In Esso Australia Pty Ltd v The Australian Workers Unions  HCA 54, the High Court of Australia held that:
- Where a person contravenes an order in relation to an enterprise agreement or matter arising from bargaining, that person remains precluded from taking protected industrial action after the expiry of the contravened order, until the conclusion of the relevant bargaining. This is so, even if the order concerns minor procedural matters and even if the breach is quickly rectified.
- Where a person takes action with the intent to coerce another person in breach of section 343 or 348 of the Fair Work Act 2009 (Cth) (FW Act), the intent or belief of the person with respect to lawfulness of the action will not be relevant to determining whether the conduct amounts to coercion.
Below we have summarised the basis of these findings and some of the practical effects for employers.
Protected industrial action and the effect of breaching an order
This decision considered bargaining and industrial action in relation to the replacement of several enterprise agreements between Esso Australia Pty Ltd (Esso) and the Australian Workers Union (AWU). Protected industrial action was organised by the AWU and taken by its members from early 2015. The protected action was described in the relevant notices issued by the AWU as bans on the “de-isolation of equipment”. There was a subsequent dispute between Esso and the AWU as to whether “de-isolation of equipment” included equipment testing, ‘air freeing’ and leak testing.
In March 2015, Esso obtained a section 418 order from the Fair Work Commission that required the AWU to cease organising certain industrial action, namely the bans on equipment testing, ‘air freeing’ and leak testing. The order was set to expire on 20 March 2015. Despite the section 418 order, the AWU continued to organise bans on equipment testing, ‘air freeing’ and leak testing between 6 March and 17 March 2015.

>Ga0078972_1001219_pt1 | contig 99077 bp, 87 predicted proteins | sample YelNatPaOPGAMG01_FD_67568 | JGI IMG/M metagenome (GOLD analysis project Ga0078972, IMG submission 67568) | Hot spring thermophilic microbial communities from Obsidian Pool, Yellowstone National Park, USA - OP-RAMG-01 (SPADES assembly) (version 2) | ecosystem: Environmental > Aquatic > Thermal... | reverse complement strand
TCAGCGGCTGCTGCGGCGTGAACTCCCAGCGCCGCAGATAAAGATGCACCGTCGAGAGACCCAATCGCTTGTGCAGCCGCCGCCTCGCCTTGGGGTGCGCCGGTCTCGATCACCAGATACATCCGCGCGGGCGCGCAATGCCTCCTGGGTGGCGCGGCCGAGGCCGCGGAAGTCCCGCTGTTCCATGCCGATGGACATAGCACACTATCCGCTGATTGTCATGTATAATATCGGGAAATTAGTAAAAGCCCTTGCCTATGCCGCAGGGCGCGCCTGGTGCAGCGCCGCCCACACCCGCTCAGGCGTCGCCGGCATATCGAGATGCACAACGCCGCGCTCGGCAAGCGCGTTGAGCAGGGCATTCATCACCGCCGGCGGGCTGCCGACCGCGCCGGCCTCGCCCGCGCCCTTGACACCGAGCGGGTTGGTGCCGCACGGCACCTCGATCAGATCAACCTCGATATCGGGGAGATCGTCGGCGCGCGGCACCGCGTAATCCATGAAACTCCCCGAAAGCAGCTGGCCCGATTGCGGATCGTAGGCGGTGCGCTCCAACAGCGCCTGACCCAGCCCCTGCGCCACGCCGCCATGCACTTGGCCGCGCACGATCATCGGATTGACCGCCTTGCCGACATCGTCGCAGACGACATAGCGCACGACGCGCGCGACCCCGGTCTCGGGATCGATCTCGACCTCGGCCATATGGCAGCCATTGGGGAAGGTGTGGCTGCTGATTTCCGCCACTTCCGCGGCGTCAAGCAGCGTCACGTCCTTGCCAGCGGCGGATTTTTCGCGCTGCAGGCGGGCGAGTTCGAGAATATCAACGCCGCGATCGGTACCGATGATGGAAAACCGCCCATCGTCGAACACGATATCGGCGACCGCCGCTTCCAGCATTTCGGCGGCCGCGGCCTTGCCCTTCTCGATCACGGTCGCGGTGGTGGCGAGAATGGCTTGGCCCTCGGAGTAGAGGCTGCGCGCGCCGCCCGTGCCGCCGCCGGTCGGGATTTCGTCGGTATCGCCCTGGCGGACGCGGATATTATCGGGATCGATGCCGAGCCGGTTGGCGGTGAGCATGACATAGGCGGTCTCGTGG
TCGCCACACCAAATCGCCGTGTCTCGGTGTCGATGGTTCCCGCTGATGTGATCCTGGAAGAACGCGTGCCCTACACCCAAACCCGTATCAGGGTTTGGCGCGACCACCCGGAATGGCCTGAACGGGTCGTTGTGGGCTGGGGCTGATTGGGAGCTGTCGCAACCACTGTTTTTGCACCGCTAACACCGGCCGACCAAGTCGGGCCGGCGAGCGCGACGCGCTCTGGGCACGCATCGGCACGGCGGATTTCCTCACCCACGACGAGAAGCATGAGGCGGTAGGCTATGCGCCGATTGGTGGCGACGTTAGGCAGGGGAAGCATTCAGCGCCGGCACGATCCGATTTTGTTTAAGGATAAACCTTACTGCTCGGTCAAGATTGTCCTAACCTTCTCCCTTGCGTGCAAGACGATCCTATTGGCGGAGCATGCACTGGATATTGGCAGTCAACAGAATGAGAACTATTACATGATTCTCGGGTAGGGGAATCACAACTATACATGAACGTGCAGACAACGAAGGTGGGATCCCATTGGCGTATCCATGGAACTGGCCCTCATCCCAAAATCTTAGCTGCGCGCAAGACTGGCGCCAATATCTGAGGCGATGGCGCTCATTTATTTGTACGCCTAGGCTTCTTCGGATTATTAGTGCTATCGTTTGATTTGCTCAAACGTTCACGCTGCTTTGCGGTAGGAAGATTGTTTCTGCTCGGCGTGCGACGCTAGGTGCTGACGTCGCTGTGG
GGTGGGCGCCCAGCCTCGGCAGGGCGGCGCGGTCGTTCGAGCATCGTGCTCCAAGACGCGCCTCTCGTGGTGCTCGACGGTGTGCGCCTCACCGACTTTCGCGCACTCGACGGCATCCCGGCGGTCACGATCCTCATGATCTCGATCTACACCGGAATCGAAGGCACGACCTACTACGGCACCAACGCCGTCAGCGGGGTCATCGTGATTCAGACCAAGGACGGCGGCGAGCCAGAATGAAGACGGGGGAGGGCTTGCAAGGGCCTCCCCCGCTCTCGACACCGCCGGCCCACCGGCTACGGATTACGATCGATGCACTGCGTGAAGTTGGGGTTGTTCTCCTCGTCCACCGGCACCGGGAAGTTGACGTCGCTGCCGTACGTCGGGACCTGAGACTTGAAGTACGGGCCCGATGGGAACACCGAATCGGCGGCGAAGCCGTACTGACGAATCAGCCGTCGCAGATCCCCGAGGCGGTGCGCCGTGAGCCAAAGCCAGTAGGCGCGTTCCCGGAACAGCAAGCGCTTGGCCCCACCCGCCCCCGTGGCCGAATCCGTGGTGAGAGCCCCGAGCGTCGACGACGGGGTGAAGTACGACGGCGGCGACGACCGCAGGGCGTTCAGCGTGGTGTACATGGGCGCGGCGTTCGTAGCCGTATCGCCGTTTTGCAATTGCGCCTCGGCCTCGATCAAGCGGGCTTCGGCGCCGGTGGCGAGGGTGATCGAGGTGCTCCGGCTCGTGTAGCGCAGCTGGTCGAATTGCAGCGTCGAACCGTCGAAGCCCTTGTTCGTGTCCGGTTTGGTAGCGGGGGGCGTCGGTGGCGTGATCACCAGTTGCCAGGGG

Section 413 of the FW Act provides the common requirements that must be satisfied for industrial action to constitute protected industrial action. Relevant to these proceedings, section 413(5) requires that, in order to undertake protected industrial action, relevant bargaining representatives and employees:
… must not have contravened any orders that apply to them and that relate to, or relate to industrial action relating to, the agreement or a matter that arose during bargaining for the agreement.
Esso sought declarations in the Federal Court of Australia that, pursuant to section 413(5), the AWU’s breach of the section 418 order in March 2015:
- rendered all industrial action organised by the AWU after the breach to be unprotected; and
- precluded the AWU from organising any further protected industrial action in relation to bargaining for the replacement agreements with Esso.
Esso’s application was denied by the Federal Court and a majority in the Full Court of the Federal Court of Australia. These denials were primarily based on findings that only orders that were currently on foot (i.e. had not yet expired), and that had been contravened, could preclude protected industrial action.
Esso appealed the decision to the High Court of Australia arguing that the use of the words “apply to” solely referred to the identification of the party that the orders applied to and did not mean that an order had to be current so as to preclude protected industrial action.
The High Court, by a 4 – 1 majority, found in favour of Esso on the following bases: